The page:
Why I finished it: em's art has always been amazing. There is one very subtle sex scene, but overall em's talents lie in drawing gripping emotions rather than smut. It's when her characters are at their most vulnerable that her art sings, or in many cases, dances. My favorite story in this collection is one I'd seen in Japanese, "Rasgueado." It is a simple one about a flamenco dancer, Jesús, who becomes obsessed with the older guitar player who attempts to save him from a mindless life of selling his body to customers. There’s a marvelous two-page spread in the story where Jesús whirls to the frantic pace of the guitar, his dance shown in vertical panels that slash down the page. Flying sweat and hair show the speed of the dance, and em only uses a small amount of motion lines, just enough to blur Jesús's legs and the fingers of the guitar player. The scene is as emotionally charged -- and athletic -- as any love scene.
It's perfect for: Scott, who has several female friends who read boys' love comics. I think that he will appreciate em's deep respect for the lives of gay men, which comes through in stories like "En El Parque," where a young man befriends an elderly gentleman waiting on a park bench for the lover he lost years before.
@bookblrb: Erotic, romantic stories about the lives and loves of five gay men.
When three daunting dolls intersect with one hapless heroine and a hard-boiled private eye, deception, betrayal, and murder stalk every mean street in…Kill My Mother.
Adding to a legendary career that includes a Pulitzer Prize, an Academy Award, Obie Awards, and Lifetime Achievement Awards from the National Cartoonist Society and the Writers Guild of America, Jules Feiffer now presents his first noir graphic novel. Kill My Mother is a loving homage to the pulp-inspired films and comic strips of his youth. Channeling Eisner's The Spirit, along with the likes of Hammett, Chandler, Cain, John Huston, and Billy Wilder, and spiced with the deft humor for which Feiffer is renowned, Kill My Mother centers on five formidable women from two unrelated families, linked fatefully and fatally by a has-been, hard-drinking private detective.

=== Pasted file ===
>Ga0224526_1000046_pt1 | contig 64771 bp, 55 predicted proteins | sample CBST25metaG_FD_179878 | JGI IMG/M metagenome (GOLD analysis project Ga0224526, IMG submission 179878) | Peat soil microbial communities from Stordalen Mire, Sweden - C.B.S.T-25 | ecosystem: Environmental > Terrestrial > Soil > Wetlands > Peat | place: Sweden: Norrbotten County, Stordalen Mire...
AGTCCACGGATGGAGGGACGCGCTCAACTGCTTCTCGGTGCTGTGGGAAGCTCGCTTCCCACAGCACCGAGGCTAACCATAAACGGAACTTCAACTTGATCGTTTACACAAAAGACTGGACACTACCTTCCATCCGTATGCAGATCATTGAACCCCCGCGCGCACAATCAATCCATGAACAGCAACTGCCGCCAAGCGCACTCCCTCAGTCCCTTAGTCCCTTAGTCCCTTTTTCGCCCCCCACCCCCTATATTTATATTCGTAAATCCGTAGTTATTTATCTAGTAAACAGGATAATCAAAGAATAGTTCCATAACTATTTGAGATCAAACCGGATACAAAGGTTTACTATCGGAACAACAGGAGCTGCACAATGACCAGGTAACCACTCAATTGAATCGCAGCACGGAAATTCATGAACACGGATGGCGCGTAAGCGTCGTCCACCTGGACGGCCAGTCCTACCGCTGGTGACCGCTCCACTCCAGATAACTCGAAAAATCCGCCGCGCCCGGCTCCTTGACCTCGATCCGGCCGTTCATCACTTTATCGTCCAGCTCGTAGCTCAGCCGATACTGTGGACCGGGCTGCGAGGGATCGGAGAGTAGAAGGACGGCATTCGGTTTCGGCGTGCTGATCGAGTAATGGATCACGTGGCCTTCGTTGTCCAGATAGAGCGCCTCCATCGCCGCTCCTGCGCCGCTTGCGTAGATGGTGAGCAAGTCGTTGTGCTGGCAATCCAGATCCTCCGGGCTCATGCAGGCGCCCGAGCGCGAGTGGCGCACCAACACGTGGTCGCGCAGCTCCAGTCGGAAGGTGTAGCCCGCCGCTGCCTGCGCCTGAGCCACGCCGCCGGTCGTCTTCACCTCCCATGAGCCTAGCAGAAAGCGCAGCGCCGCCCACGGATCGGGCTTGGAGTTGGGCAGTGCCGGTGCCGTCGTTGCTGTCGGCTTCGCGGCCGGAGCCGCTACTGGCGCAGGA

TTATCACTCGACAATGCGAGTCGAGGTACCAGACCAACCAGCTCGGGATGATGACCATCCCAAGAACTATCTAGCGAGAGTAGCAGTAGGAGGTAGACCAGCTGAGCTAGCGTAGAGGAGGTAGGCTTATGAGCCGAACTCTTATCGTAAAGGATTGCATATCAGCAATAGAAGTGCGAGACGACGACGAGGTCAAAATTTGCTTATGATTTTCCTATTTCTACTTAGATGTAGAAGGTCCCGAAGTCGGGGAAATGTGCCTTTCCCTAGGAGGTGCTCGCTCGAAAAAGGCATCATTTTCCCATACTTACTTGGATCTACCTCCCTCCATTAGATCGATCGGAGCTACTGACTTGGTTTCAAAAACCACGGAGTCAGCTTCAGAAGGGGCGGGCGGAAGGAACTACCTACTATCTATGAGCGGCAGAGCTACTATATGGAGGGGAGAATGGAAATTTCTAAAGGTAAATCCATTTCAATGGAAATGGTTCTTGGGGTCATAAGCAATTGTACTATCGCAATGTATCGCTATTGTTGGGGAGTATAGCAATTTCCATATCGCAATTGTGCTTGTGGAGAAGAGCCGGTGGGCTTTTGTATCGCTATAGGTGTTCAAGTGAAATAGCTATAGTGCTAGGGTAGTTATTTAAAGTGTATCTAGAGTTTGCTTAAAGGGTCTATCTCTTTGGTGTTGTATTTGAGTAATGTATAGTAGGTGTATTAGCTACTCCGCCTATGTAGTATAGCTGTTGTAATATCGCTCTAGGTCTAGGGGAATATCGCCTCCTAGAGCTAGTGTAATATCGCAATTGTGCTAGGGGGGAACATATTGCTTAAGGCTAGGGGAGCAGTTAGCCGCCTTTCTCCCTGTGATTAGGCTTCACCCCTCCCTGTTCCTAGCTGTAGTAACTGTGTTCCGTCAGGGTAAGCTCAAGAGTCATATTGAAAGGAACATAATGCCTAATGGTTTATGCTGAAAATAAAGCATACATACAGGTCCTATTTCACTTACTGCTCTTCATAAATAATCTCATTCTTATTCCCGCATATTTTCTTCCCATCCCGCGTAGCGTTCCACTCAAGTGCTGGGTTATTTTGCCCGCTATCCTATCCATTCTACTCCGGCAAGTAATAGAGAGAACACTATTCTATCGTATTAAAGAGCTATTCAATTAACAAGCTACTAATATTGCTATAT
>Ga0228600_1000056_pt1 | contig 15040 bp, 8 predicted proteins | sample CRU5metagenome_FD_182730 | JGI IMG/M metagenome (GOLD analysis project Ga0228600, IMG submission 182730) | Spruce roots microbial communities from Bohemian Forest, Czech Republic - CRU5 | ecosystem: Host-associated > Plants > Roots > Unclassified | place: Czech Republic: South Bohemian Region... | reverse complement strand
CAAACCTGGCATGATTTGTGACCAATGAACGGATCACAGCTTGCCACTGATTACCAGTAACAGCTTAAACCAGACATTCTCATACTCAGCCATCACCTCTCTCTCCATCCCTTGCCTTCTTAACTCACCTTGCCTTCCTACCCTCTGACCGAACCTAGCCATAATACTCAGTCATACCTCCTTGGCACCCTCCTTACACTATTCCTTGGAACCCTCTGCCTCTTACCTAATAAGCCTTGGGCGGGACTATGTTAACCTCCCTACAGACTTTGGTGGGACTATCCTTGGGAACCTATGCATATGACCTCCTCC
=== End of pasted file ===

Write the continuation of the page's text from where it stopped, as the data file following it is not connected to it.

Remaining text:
As our story begins, we meet Annie Hannigan, an out-of-control teenager, jitterbugging in the 1930s. Annie dreams of offing her mother, Elsie, whom she blames for abandoning her for a job soon after her husband, a cop, is shot and killed. Now, employed by her husband’s best friend—an over-the-hill and perpetually soused private eye—Elsie finds herself covering up his missteps as she is drawn into a case of a mysterious client, who leads her into a decade-long drama of deception and dual identities sprawling from the Depression era to World War II Hollywood and the jungles of the South Pacific.